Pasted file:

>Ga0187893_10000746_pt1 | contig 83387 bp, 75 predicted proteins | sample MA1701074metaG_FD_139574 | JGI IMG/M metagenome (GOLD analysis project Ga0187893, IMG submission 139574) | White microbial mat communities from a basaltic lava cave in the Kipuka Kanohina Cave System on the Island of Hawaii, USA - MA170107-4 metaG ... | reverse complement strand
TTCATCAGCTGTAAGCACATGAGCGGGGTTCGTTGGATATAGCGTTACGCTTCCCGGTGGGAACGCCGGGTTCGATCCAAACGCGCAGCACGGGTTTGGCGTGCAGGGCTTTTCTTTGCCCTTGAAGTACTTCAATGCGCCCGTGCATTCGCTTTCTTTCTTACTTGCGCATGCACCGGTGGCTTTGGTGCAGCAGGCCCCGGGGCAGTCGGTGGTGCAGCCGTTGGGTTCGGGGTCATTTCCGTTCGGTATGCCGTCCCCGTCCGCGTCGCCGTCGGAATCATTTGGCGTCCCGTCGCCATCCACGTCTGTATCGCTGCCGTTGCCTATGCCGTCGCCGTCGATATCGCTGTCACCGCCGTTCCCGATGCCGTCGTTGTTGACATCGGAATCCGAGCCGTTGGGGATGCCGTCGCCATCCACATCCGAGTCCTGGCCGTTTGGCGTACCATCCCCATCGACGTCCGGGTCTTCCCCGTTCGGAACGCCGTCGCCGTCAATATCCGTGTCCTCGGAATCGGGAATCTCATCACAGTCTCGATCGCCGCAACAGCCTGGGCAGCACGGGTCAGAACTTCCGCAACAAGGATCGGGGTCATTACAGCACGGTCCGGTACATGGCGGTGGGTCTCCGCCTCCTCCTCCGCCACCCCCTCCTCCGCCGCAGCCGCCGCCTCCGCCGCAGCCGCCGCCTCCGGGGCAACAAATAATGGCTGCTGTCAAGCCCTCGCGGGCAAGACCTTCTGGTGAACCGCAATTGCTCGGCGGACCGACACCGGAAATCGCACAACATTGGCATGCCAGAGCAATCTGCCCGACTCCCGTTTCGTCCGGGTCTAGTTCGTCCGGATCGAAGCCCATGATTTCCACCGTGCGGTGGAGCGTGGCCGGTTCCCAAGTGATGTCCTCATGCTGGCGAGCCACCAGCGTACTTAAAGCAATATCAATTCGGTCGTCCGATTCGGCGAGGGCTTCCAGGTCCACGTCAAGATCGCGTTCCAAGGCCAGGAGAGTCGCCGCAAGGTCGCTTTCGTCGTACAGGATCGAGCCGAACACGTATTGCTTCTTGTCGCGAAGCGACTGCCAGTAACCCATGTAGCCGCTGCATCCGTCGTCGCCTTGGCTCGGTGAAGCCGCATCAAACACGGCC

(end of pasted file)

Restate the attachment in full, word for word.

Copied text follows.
>Ga0187893_10000746_pt1 | contig 83387 bp, 75 predicted proteins | sample MA1701074metaG_FD_139574 | JGI IMG/M metagenome (GOLD analysis project Ga0187893, IMG submission 139574) | White microbial mat communities from a basaltic lava cave in the Kipuka Kanohina Cave System on the Island of Hawaii, USA - MA170107-4 metaG ... | reverse complement strand
TTCATCAGCTGTAAGCACATGAGCGGGGTTCGTTGGATATAGCGTTACGCTTCCCGGTGGGAACGCCGGGTTCGATCCAAACGCGCAGCACGGGTTTGGCGTGCAGGGCTTTTCTTTGCCCTTGAAGTACTTCAATGCGCCCGTGCATTCGCTTTCTTTCTTACTTGCGCATGCACCGGTGGCTTTGGTGCAGCAGGCCCCGGGGCAGTCGGTGGTGCAGCCGTTGGGTTCGGGGTCATTTCCGTTCGGTATGCCGTCCCCGTCCGCGTCGCCGTCGGAATCATTTGGCGTCCCGTCGCCATCCACGTCTGTATCGCTGCCGTTGCCTATGCCGTCGCCGTCGATATCGCTGTCACCGCCGTTCCCGATGCCGTCGTTGTTGACATCGGAATCCGAGCCGTTGGGGATGCCGTCGCCATCCACATCCGAGTCCTGGCCGTTTGGCGTACCATCCCCATCGACGTCCGGGTCTTCCCCGTTCGGAACGCCGTCGCCGTCAATATCCGTGTCCTCGGAATCGGGAATCTCATCACAGTCTCGATCGCCGCAACAGCCTGGGCAGCACGGGTCAGAACTTCCGCAACAAGGATCGGGGTCATTACAGCACGGTCCGGTACATGGCGGTGGGTCTCCGCCTCCTCCTCCGCCACCCCCTCCTCCGCCGCAGCCGCCGCCTCCGCCGCAGCCGCCGCCTCCGGGGCAACAAATAATGGCTGCTGTCAAGCCCTCGCGGGCAAGACCTTCTGGTGAACCGCAATTGCTCGGCGGACCGACACCGGAAATCGCACAACATTGGCATGCCAGAGCAATCTGCCCGACTCCCGTTTCGTCCGGGTCTAGTTCGTCCGGATCGAAGCCCATGATTTCCACCGTGCGGTGGAGCGTGGCCGGTTCCCAAGTGATGTCCTCATGCTGGCGAGCCACCAGCGTACTTAAAGCAATATCAATTCGGTCGTCCGATTCGGCGAGGGCTTCCAGGTCCACGTCAAGATCGCGTTCCAAGGCCAGGAGAGTCGCCGCAAGGTCGCTTTCGTCGTACAGGATCGAGCCGAACACGTATTGCTTCTTGTCGCGAAGCGACTGCCAGTAACCCATGTAGCCGCTGCATCCGTCGTCGCCTTGGCTCGGTGAAGCCGCATCAAACACGGCC